When 34-year-old Joey Laurore came to Memorial Sloan Kettering in 2017, he was looking for a second opinion. Doctors at another hospital had diagnosed him with stage IV colorectal cancer and were advising him to start chemotherapy.
At MSK, Mr. Laurore met with Bob Li, a medical oncologist specializing in lung cancer. To Dr. Li, Mr. Laurore’s cancer didn’t look like colorectal cancer on a CT scan. He wanted to perform a genetic test, but getting the necessary tissue from a surgical biopsy would take time.
Instead, Dr. Li ordered a liquid biopsy. This specialized blood test is designed to detect minute amounts of cancer DNA floating in a person’s blood. If such DNA is detected, it can be used to look for mutations that may be driving the cancer.
When the results of the liquid biopsy came back five days later, Dr. Li learned that Mr. Laurore actually had lung cancer. The tumors were being fueled by a mutation called an ALK gene fusion. This meant he was a perfect candidate for alectinib (Alecensa®), which is one of several targeted drugs specifically designed to block the growth of cells with ALK fusions.
“I immediately called and told him not to start chemotherapy,” Dr. Li says. “We agreed he should start taking the targeted drug instead.” It promised a much better outcome.
Liquid Biopsy Moves into the Clinic
Mr. Laurore, a corrections officer from Brooklyn, is one of a growing number of people whose cancer treatment has been guided by liquid biopsy as part of clinical research at MSK. Several liquid biopsy tests are now commercially available. The test that Mr. Laurore had is made by Resolution Bioscience. It looks for mutations in 21 genes that are known to be involved in non-small cell lung cancer. The test was recently approved for clinical use by the New York State Department of Health based on research conducted at MSK.
If a liquid biopsy detects a mutation, the person may be able to start taking a targeted drug immediately, often saving precious time that would otherwise be spent waiting for tissue biopsy results. (Liquid biopsy results take less than half the time of tissue biopsy results on average — nine days versus 20, according to a study by Dr. Li’s team published in the Journal of the National Cancer Institute.)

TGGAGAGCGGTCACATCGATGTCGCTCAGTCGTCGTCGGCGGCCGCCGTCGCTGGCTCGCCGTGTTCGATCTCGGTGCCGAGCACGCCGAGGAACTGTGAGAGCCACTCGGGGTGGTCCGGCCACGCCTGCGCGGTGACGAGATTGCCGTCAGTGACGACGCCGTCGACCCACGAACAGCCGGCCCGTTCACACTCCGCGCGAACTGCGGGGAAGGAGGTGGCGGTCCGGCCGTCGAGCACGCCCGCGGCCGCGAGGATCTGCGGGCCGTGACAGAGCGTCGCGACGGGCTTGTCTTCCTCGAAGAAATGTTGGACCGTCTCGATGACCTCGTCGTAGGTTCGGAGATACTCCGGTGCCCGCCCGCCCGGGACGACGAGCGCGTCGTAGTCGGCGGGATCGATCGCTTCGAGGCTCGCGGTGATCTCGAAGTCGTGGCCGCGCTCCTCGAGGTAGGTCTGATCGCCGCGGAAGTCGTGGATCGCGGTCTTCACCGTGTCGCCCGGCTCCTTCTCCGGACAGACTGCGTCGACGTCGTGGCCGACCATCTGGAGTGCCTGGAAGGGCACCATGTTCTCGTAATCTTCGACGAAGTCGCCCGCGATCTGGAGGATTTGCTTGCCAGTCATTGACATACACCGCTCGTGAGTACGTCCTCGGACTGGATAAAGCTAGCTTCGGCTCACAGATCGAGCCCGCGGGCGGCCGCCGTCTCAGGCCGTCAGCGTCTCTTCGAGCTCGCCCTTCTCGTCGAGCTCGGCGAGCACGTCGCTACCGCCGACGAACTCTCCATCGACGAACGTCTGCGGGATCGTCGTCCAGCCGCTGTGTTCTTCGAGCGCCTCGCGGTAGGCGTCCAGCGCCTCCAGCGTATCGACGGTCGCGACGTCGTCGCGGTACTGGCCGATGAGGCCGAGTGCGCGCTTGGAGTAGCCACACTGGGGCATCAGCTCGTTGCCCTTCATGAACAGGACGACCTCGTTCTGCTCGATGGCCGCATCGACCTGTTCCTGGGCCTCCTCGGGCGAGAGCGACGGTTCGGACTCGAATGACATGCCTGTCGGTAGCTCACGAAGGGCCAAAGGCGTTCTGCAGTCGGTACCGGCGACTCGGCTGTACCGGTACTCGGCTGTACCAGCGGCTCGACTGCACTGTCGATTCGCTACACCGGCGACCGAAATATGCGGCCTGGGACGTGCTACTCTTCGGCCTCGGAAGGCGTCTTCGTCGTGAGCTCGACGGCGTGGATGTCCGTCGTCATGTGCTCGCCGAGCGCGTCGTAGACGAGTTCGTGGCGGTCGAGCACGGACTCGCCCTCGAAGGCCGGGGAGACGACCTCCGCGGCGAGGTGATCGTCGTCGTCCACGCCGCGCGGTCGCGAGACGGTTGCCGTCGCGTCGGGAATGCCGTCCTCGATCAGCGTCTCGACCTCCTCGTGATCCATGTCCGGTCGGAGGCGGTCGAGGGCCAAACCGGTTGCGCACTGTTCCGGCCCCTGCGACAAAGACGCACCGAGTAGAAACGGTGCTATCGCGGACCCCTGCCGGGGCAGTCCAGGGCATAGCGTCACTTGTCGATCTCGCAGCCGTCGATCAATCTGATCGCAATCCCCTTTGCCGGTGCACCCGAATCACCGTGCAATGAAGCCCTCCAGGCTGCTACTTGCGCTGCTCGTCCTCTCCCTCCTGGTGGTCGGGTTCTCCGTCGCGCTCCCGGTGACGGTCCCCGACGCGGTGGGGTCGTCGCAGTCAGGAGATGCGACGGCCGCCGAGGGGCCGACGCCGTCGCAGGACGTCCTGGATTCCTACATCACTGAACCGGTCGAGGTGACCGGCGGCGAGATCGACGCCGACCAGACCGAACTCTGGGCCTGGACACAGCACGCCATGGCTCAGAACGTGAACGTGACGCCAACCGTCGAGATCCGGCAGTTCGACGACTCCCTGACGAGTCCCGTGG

“The overall health of a person suffering from advanced-stage lung cancer can deteriorate very rapidly in the space of a few weeks,” Dr. Li says. “Sometimes you’re fighting against the clock.”
That was the case with Mr. Laurore. Prior to his diagnosis, he was very active and athletic. He enjoyed playing basketball in his neighborhood in Brooklyn. By the time he came to see Dr. Li, however, he had lost 30 pounds and was too weak to work. His lung cancer had spread into multiple parts of his brain.
Once he started taking alectinib, the turnaround was almost immediate.
“Within a week I was feeling better,” Mr. Laurore says. “I got my appetite back, and the fever stopped.”
Looking toward the Future
Research into liquid biopsies is forging ahead to make them more accurate and sensitive. Dr. Li and colleagues published the results of another type of liquid biopsy for lung cancer in the Annals of Oncology. The approach is called “ultra-deep next-generation sequencing.” The findings add to the growing evidence that these blood tests can detect targetable mutations from the tiniest amount of cell-free circulating tumor DNA.
Dr. Li thinks that liquid biopsy will eventually lead to big changes in the way people with cancer are treated. He’s already seen how it can benefit his own patients.
It’s been close to two years since Mr. Laurore started taking the targeted therapy. He’s back to work and playing basketball again. He’s even gotten engaged.
“Without this treatment, I probably wouldn’t have this kind of mind-set,” Mr. Laurore says. “But everything feels good. I feel normal again. Life goes on.”
The wedding is scheduled for July.